The Slovak government launched the sale of the country’s three monopoly electricity distributors on Thursday in the first major step to privatise the state-owned energy sector. The Slovak Republic is required to break up its state monopolies as a condition for its desired admission to the European Union
The government is selling 49 per cent in the three distributors – Zapadoslovenske Energeticke Zavody (ZSE), Vychodoslovenske Energeticke Zavody (VSE), and Stredoslovenske Energeticke Zavody (SSE) – by the middle of next year.
In separate advertisements published in international newspapers, the government said interested parties should submit expressions of preliminary interest for the minority stakes in the three distributors by November 28.
The companies are being sold individually and the government is aiming to find three different owners for the distributors.
ZSE is the largest of the three firms. It distributed a total of 6885 GWh of electricity to its 965 000 customers last year. SSE supplied a total of 6531 GWh of electricity to its 686 000 customers, and VSE distributed 4626 GWh to 600 867.
The government said in an advertisement that it would make short lists from the preliminary bids, and auctions for the distributors would then follow.
CAIB Securities is advising the state on the sale of ZSE, while HSBC Investment Bank is advising it on SSE and BNP Paribas on VSE.
So far the government has not said how much it expects to raise from the sales, but industry sources have estimated the total worth of the minority stakes in all three firms at $300m or more.
The sales are some of the last slated by the government in its ambitious plan to privatise state assets, including the sales of country’s major banks and the ongoing sell off tenders for oil pipeline operator Transpetrol and gas distributor SPP, among others.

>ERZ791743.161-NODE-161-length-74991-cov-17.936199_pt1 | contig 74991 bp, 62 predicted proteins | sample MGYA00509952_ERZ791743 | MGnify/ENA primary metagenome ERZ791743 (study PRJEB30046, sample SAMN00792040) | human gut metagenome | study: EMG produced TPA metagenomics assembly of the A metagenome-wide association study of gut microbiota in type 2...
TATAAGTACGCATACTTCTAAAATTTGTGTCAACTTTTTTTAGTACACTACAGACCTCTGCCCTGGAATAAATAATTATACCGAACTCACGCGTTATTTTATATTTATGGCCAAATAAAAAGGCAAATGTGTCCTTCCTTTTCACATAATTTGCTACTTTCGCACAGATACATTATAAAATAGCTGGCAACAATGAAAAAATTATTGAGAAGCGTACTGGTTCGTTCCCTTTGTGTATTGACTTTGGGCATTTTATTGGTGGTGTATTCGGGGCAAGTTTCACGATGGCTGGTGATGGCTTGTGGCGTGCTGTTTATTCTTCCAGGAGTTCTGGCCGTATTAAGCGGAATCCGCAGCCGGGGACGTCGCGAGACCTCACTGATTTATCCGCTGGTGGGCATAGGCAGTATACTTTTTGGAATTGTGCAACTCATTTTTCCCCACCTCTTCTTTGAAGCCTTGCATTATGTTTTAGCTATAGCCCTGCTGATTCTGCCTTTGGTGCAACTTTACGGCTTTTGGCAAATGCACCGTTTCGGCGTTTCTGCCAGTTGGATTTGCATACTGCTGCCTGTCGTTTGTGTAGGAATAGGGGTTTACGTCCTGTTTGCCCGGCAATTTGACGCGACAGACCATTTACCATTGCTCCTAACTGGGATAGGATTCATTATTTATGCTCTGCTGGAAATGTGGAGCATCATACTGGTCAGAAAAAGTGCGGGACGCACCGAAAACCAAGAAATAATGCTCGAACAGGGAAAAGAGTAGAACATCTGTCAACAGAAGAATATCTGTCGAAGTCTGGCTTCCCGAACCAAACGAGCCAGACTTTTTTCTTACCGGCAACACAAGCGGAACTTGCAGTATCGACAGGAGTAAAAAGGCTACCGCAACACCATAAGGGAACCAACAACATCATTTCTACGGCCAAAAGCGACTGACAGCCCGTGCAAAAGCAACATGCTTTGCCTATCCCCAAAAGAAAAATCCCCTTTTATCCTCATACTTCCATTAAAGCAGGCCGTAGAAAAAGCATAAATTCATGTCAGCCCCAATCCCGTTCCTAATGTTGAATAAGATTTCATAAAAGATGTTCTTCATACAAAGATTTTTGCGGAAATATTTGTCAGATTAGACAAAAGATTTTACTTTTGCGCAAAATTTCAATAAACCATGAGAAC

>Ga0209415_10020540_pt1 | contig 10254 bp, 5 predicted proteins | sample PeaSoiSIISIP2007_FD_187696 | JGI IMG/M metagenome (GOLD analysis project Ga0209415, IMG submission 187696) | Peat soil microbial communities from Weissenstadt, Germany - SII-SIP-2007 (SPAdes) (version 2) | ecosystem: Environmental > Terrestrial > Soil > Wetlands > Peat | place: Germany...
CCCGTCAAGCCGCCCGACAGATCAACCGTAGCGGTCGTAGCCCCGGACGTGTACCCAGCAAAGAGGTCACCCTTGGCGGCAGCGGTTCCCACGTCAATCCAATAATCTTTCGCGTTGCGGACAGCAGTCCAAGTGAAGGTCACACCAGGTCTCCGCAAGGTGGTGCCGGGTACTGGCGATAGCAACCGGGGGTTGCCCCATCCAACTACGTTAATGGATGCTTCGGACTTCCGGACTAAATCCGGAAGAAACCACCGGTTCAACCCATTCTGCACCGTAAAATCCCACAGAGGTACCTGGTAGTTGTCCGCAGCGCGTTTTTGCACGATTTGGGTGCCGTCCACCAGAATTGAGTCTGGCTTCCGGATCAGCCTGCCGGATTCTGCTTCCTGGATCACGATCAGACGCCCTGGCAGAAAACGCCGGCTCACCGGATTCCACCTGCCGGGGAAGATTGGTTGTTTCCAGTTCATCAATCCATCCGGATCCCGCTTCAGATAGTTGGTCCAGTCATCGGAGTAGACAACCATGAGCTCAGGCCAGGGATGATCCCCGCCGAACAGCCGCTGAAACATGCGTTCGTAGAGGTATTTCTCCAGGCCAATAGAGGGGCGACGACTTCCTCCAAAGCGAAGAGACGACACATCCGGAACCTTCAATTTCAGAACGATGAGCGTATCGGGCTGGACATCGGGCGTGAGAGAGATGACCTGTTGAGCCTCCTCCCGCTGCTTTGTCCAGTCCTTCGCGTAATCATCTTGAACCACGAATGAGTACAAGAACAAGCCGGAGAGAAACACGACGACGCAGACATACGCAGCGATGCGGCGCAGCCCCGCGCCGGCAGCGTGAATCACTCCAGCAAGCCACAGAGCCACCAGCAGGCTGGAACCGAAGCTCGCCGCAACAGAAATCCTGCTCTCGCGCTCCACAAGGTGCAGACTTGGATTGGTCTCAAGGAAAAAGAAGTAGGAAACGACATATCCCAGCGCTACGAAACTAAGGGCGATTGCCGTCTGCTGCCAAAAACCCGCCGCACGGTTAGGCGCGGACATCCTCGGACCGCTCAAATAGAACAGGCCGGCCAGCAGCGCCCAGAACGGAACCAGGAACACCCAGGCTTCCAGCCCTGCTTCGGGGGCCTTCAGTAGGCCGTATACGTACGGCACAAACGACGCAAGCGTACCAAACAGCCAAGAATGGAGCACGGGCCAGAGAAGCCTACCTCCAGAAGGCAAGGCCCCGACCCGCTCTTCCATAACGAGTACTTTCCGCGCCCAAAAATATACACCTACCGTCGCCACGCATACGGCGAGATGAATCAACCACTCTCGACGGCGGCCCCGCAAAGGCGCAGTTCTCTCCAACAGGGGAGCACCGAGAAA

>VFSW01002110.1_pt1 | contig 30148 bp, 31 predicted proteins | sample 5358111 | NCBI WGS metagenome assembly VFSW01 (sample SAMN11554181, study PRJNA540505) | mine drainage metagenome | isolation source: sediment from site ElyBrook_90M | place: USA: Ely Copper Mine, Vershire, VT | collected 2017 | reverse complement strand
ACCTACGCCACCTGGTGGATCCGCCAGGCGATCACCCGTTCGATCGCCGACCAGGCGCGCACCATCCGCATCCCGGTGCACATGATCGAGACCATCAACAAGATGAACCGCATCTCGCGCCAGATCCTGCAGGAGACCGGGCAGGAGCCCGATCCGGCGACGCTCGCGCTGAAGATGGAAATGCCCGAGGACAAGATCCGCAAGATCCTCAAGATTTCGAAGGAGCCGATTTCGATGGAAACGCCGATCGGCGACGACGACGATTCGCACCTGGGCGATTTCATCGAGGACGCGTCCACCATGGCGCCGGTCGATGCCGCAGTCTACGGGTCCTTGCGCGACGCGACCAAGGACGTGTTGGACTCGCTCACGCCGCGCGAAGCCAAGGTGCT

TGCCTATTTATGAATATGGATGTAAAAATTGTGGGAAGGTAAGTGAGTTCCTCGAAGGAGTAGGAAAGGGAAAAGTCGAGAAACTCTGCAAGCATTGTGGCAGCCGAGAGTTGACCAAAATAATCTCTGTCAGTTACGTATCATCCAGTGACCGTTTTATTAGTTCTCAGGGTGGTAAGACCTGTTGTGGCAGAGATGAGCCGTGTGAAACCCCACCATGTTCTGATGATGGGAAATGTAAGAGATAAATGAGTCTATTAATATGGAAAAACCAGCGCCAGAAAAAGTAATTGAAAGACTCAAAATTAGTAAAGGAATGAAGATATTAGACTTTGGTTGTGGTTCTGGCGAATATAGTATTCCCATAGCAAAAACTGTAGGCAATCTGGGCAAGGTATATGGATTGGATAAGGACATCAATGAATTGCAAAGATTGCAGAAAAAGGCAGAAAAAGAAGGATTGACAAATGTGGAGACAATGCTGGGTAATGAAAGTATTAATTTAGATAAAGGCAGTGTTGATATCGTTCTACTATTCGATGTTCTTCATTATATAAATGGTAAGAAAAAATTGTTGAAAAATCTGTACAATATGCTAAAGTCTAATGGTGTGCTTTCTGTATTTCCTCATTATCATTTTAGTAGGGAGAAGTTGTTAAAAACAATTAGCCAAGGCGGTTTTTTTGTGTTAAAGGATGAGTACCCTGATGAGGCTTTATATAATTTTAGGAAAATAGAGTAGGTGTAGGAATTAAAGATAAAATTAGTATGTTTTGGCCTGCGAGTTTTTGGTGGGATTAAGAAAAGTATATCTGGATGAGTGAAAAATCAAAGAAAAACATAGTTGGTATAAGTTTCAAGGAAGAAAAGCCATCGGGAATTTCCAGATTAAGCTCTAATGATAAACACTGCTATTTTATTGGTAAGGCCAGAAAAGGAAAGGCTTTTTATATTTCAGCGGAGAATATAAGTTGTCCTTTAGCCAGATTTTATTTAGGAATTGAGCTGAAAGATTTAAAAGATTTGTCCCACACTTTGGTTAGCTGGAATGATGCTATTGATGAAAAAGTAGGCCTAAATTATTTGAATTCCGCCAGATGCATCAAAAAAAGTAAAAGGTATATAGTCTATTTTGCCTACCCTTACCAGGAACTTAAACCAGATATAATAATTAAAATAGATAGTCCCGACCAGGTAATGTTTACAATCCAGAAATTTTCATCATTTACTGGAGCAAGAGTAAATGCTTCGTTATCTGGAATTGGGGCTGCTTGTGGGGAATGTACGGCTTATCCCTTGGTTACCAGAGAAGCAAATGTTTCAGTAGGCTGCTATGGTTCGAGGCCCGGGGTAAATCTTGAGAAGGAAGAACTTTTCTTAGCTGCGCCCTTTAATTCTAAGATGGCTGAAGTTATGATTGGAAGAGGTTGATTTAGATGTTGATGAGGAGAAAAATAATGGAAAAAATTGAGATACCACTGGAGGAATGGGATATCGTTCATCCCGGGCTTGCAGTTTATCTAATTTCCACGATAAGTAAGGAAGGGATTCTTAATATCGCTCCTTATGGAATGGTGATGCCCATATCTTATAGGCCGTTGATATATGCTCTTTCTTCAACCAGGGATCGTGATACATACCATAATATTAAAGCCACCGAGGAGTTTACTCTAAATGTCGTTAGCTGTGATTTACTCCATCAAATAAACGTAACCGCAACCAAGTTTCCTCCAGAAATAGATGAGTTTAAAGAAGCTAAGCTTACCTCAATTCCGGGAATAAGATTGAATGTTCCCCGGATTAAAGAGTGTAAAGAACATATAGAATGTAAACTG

Last month, the government also launched a tender to find an adviser on the sale of 45 per cent in power generator Slovenske Elektrarne (SE).
Distribution of electric power in Slovakia occurs by both high voltage and low voltage grids. Slovensk�lektr�e (SE) has responsibility for the high voltage (mainly 400 kV grid, while the three regional distribution companies oversee the low voltage (110 kV) network. The existing 220 kV network will be phased out by about the year 2010.
In 1995, Slovakia’s electricity grid was interconnected with the Western European Union for the Coordination of the Production and Transmission of Electricity (UCPTE) system for long term testing. Strengthening of the grid by addition of 400 kV lines in the southwest and eastern parts of the country is needed to improve reliability of transmission from large sources, such as the nuclear power stations at Bohunice and Mochovce
The subsidiary of SE that has the responsibility of handling load dispatch across the high voltage grid is the Slovak Land Dispatch Centre (SED), located in Zilina, which has the responsibility of keeping the grid in balance, including control of electricity import and export.
Although a well-developed east-west electricity transmission grid exists, the north-south transmission grid requires further development. The Slovakian electricity transmission grid is connected to the European transmission system, including the UCPTE network and CENTREL, the new power distribution system of Poland, the Czech Republic, Hungary, and Slovakia
The government aims to close that sale by the end of June, 2002, but government and industry sources have said complications connected to the sale may prevent the state from selling SE before general elections in autumn of next year.